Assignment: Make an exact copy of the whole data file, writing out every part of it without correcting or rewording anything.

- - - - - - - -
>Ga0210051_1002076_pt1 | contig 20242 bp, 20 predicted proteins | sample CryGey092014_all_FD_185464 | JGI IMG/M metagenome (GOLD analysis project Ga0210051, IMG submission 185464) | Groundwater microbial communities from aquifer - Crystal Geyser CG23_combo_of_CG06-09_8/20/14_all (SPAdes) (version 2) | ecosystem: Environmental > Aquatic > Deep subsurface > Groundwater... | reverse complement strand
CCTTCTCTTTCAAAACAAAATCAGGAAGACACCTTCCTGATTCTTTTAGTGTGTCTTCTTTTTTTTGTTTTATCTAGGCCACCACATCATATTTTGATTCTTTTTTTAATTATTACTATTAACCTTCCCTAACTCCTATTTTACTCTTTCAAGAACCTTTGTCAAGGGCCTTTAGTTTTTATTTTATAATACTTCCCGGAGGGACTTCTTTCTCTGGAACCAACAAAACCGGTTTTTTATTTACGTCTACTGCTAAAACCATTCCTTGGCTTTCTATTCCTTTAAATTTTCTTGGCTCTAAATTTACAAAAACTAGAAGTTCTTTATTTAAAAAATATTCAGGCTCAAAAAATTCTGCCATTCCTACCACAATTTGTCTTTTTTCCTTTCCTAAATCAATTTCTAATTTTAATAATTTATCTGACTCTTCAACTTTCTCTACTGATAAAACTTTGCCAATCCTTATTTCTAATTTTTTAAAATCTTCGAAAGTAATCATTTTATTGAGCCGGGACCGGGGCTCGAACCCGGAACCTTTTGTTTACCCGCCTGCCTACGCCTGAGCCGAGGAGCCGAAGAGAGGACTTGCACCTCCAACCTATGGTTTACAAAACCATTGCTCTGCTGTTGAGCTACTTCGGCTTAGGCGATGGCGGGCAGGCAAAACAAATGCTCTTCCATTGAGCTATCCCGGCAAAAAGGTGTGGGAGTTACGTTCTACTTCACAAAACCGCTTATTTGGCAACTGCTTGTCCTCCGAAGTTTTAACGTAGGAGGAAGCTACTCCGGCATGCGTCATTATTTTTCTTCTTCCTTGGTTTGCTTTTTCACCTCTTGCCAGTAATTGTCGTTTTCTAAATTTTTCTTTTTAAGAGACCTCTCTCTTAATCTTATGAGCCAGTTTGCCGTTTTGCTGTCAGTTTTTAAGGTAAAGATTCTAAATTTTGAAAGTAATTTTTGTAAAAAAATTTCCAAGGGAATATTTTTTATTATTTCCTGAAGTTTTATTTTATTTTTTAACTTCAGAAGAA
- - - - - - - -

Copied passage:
>Ga0210051_1002076_pt1 | contig 20242 bp, 20 predicted proteins | sample CryGey092014_all_FD_185464 | JGI IMG/M metagenome (GOLD analysis project Ga0210051, IMG submission 185464) | Groundwater microbial communities from aquifer - Crystal Geyser CG23_combo_of_CG06-09_8/20/14_all (SPAdes) (version 2) | ecosystem: Environmental > Aquatic > Deep subsurface > Groundwater... | reverse complement strand
CCTTCTCTTTCAAAACAAAATCAGGAAGACACCTTCCTGATTCTTTTAGTGTGTCTTCTTTTTTTTGTTTTATCTAGGCCACCACATCATATTTTGATTCTTTTTTTAATTATTACTATTAACCTTCCCTAACTCCTATTTTACTCTTTCAAGAACCTTTGTCAAGGGCCTTTAGTTTTTATTTTATAATACTTCCCGGAGGGACTTCTTTCTCTGGAACCAACAAAACCGGTTTTTTATTTACGTCTACTGCTAAAACCATTCCTTGGCTTTCTATTCCTTTAAATTTTCTTGGCTCTAAATTTACAAAAACTAGAAGTTCTTTATTTAAAAAATATTCAGGCTCAAAAAATTCTGCCATTCCTACCACAATTTGTCTTTTTTCCTTTCCTAAATCAATTTCTAATTTTAATAATTTATCTGACTCTTCAACTTTCTCTACTGATAAAACTTTGCCAATCCTTATTTCTAATTTTTTAAAATCTTCGAAAGTAATCATTTTATTGAGCCGGGACCGGGGCTCGAACCCGGAACCTTTTGTTTACCCGCCTGCCTACGCCTGAGCCGAGGAGCCGAAGAGAGGACTTGCACCTCCAACCTATGGTTTACAAAACCATTGCTCTGCTGTTGAGCTACTTCGGCTTAGGCGATGGCGGGCAGGCAAAACAAATGCTCTTCCATTGAGCTATCCCGGCAAAAAGGTGTGGGAGTTACGTTCTACTTCACAAAACCGCTTATTTGGCAACTGCTTGTCCTCCGAAGTTTTAACGTAGGAGGAAGCTACTCCGGCATGCGTCATTATTTTTCTTCTTCCTTGGTTTGCTTTTTCACCTCTTGCCAGTAATTGTCGTTTTCTAAATTTTTCTTTTTAAGAGACCTCTCTCTTAATCTTATGAGCCAGTTTGCCGTTTTGCTGTCAGTTTTTAAGGTAAAGATTCTAAATTTTGAAAGTAATTTTTGTAAAAAAATTTCCAAGGGAATATTTTTTATTATTTCCTGAAGTTTTATTTTATTTTTTAACTTCAGAAGAA